Scottish Alpaca championships return to Lanark Market

Young handlers will show their skill with the alpacas
Young handlers will show their skill with the alpacas

The second Scottish Alpaca Championship, organised by the Scottish Alpaca Group, takes place this Saturday at Lanark Auction Market.

The event will see a record entry of 140 alpacas being shown and judged as the best in colour group, then for best in show.

The Scottish Alpaca Group is a regional group of the British Alpaca Society, the breed society at national level.

The show is judged by a society-certified judge, and this year it is Rob Bettinson, from Rugby in Warwickshire.

Last year’s show was a great success, attracting lots of spectators, and organisers hope this year’s will be equally popular.

Stalls will be exhibiting and selling alpaca products, and there will be demonstrations of fibre craft and spinning.

Entry to the event is free, but donations for programmes will be used to support Marie Curie Cancer Care, which will also be there on the day with products and baking for sale.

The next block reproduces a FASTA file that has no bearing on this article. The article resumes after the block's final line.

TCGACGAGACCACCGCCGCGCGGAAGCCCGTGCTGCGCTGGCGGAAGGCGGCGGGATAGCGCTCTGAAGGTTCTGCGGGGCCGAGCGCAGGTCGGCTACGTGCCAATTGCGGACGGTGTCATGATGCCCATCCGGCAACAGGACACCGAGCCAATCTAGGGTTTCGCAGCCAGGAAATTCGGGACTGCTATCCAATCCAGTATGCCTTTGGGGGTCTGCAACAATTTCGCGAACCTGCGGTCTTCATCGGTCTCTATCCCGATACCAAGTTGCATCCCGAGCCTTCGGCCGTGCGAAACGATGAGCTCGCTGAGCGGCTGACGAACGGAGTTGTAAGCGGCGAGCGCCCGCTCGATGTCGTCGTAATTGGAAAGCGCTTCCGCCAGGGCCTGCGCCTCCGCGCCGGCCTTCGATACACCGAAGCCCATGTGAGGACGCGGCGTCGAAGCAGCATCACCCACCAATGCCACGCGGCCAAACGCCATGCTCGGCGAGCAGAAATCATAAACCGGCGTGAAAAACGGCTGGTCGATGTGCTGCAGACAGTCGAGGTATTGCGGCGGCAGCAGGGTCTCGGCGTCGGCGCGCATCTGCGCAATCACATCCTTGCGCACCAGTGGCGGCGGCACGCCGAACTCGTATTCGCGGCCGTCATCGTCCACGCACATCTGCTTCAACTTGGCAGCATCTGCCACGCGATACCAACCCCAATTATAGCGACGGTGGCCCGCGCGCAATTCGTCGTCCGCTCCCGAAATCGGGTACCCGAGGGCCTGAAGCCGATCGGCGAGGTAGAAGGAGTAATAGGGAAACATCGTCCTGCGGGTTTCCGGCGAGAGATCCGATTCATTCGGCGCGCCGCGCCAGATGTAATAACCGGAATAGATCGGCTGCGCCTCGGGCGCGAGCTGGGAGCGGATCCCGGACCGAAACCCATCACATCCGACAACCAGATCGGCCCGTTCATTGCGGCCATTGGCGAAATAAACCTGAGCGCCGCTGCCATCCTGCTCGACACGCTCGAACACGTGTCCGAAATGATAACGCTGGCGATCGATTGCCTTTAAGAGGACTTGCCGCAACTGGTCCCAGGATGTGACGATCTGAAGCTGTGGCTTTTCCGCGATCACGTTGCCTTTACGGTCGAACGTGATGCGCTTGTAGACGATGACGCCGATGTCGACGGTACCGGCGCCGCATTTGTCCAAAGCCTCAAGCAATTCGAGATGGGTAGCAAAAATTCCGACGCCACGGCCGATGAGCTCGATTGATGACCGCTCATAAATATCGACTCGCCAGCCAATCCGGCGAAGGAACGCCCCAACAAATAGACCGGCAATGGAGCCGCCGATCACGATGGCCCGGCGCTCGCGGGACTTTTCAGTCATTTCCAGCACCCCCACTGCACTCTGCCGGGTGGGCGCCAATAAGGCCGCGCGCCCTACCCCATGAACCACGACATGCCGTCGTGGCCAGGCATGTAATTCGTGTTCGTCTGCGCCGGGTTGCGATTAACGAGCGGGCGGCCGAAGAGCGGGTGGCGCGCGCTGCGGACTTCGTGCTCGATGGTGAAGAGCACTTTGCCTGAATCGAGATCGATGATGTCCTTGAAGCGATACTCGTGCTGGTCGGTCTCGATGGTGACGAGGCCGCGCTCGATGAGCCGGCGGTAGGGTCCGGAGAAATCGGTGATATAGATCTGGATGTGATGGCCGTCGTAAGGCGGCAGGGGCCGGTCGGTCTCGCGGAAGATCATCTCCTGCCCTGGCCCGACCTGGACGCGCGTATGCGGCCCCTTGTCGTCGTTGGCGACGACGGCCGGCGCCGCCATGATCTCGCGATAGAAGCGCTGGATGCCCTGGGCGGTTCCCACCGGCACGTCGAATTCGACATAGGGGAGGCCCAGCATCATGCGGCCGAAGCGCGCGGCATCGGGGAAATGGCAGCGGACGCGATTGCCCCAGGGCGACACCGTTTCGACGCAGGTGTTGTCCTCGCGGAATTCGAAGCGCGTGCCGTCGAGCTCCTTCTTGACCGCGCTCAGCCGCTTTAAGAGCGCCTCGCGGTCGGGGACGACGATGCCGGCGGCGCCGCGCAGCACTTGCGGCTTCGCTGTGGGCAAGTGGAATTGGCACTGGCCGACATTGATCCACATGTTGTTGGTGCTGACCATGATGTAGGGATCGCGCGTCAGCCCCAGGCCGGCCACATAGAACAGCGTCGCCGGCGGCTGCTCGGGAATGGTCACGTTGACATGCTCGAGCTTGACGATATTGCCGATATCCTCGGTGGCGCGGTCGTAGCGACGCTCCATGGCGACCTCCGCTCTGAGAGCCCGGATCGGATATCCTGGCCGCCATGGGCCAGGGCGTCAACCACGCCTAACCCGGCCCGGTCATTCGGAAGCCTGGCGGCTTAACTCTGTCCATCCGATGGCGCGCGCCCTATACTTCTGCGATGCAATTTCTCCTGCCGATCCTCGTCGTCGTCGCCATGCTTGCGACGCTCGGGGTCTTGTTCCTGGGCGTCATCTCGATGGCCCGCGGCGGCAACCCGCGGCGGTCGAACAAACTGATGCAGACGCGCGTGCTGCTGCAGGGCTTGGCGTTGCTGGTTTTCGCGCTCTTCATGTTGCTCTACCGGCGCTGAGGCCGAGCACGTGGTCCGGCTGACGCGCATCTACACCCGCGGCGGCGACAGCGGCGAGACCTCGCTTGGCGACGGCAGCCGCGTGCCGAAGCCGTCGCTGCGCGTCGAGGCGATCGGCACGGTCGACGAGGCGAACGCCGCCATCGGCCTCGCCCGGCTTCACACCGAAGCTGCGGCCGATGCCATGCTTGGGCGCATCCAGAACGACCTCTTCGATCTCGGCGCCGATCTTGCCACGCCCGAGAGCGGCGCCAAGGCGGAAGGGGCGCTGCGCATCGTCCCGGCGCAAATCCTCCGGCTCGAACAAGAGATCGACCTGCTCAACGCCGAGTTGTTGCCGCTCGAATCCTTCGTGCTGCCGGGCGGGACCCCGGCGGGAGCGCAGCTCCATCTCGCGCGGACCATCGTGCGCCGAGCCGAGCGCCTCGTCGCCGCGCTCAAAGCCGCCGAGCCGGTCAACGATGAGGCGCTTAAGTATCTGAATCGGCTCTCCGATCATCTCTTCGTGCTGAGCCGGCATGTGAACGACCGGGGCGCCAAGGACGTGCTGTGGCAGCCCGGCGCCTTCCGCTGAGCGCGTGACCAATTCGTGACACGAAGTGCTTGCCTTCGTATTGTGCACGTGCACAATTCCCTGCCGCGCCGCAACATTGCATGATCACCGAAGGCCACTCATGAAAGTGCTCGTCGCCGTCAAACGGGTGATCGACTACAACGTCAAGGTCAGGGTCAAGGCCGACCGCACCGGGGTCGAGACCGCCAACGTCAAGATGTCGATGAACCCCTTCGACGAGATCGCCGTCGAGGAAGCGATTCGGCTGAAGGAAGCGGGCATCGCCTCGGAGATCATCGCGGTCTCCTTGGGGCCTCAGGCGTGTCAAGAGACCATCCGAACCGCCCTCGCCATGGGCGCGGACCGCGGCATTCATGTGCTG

Among the classes featured will be a junior handler competition, giving youngsters a chance to show off their skills.

Alpacas are members of the camel family, and originate in South America.

They were first introduced to the UK about 35 years ago, and the national herd has now grown to about 40000 alpacas.

In Scotland the number is smaller - in the order of 700

Alpacas are kept primarily for their fleece, which is a luxury fibre with amazingly grood thermal quality and which is extremely comfortable to wear.

They are very versatile animals, which are becoming increasingly used as therapy animals. They are calm and calming, and this makes them ideal in this role. They are very good as educational aids, and are being used to assist children in various ways. They are very beneficial when working with children on the Autistic spectrum.

Additionally, they have a role in farming as flock guards. They protect their own young against predator attacks, but are also just as protective when associated with lambs or poultry.